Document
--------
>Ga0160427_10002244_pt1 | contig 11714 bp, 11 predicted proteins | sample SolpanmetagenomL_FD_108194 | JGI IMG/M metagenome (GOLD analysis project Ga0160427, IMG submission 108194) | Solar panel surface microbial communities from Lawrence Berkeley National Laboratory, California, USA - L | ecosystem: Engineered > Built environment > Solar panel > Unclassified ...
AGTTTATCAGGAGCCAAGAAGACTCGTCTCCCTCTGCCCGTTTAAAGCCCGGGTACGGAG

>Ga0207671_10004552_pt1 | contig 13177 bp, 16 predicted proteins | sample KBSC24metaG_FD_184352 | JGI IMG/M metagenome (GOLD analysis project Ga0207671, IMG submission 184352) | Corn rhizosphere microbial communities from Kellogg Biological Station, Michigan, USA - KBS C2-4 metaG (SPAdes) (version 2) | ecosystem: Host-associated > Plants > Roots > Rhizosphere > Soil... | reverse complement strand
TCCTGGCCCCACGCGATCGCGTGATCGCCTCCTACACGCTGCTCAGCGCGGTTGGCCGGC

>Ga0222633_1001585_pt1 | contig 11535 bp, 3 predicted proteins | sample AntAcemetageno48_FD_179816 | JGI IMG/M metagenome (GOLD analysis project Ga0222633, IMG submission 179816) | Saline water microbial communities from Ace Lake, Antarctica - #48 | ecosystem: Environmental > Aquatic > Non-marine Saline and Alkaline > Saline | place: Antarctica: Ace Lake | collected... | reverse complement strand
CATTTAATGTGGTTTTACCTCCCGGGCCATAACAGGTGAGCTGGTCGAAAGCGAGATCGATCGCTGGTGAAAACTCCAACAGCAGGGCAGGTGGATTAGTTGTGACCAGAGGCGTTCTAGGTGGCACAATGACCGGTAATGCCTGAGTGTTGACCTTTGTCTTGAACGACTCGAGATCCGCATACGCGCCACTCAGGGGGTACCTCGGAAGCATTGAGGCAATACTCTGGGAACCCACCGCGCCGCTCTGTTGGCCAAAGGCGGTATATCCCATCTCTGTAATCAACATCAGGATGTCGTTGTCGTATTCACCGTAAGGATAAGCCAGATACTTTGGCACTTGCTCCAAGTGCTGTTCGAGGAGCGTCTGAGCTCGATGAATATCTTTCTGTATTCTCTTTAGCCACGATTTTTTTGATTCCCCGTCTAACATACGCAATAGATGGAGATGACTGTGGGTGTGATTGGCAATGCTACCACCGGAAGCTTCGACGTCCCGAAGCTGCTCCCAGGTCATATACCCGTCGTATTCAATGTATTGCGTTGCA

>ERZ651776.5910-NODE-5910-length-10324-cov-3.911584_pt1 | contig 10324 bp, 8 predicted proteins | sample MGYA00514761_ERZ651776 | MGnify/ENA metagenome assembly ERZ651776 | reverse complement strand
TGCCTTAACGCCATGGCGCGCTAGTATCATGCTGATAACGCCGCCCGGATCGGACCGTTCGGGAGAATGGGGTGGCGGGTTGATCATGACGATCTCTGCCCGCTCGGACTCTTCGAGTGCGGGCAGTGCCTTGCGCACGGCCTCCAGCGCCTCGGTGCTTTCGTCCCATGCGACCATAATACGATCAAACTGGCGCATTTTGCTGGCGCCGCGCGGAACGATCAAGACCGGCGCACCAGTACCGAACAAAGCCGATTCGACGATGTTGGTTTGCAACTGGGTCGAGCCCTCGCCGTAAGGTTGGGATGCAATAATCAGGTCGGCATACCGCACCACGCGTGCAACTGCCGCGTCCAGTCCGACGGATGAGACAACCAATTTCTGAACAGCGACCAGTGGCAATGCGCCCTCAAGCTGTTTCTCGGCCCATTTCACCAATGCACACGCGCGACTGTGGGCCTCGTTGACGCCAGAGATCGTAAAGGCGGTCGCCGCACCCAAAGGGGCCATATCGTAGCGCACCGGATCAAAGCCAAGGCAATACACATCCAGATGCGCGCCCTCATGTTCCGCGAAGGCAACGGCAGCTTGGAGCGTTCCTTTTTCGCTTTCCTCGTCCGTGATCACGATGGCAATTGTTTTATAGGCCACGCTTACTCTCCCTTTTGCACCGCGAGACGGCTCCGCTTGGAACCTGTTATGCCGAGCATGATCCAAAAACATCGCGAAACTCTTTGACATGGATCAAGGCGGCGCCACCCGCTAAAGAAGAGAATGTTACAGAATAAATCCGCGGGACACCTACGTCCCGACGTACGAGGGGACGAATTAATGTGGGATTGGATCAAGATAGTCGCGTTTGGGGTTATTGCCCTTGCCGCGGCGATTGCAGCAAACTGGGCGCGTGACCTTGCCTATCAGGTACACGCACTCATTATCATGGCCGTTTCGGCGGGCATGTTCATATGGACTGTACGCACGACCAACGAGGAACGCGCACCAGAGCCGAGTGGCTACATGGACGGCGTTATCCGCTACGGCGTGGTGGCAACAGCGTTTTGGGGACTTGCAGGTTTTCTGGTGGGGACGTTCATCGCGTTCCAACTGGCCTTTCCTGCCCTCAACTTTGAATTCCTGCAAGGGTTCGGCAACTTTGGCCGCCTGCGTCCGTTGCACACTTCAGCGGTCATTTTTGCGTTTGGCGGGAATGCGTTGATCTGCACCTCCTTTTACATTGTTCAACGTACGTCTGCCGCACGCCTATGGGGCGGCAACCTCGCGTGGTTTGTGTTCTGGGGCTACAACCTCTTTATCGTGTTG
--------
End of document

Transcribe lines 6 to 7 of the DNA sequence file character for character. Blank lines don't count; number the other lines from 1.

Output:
CATTTAATGTGGTTTTACCTCCCGGGCCATAACAGGTGAGCTGGTCGAAAGCGAGATCGATCGCTGGTGAAAACTCCAACAGCAGGGCAGGTGGATTAGTTGTGACCAGAGGCGTTCTAGGTGGCACAATGACCGGTAATGCCTGAGTGTTGACCTTTGTCTTGAACGACTCGAGATCCGCATACGCGCCACTCAGGGGGTACCTCGGAAGCATTGAGGCAATACTCTGGGAACCCACCGCGCCGCTCTGTTGGCCAAAGGCGGTATATCCCATCTCTGTAATCAACATCAGGATGTCGTTGTCGTATTCACCGTAAGGATAAGCCAGATACTTTGGCACTTGCTCCAAGTGCTGTTCGAGGAGCGTCTGAGCTCGATGAATATCTTTCTGTATTCTCTTTAGCCACGATTTTTTTGATTCCCCGTCTAACATACGCAATAGATGGAGATGACTGTGGGTGTGATTGGCAATGCTACCACCGGAAGCTTCGACGTCCCGAAGCTGCTCCCAGGTCATATACCCGTCGTATTCAATGTATTGCGTTGCA

>ERZ651776.5910-NODE-5910-length-10324-cov-3.911584_pt1 | contig 10324 bp, 8 predicted proteins | sample MGYA00514761_ERZ651776 | MGnify/ENA metagenome assembly ERZ651776 | reverse complement strand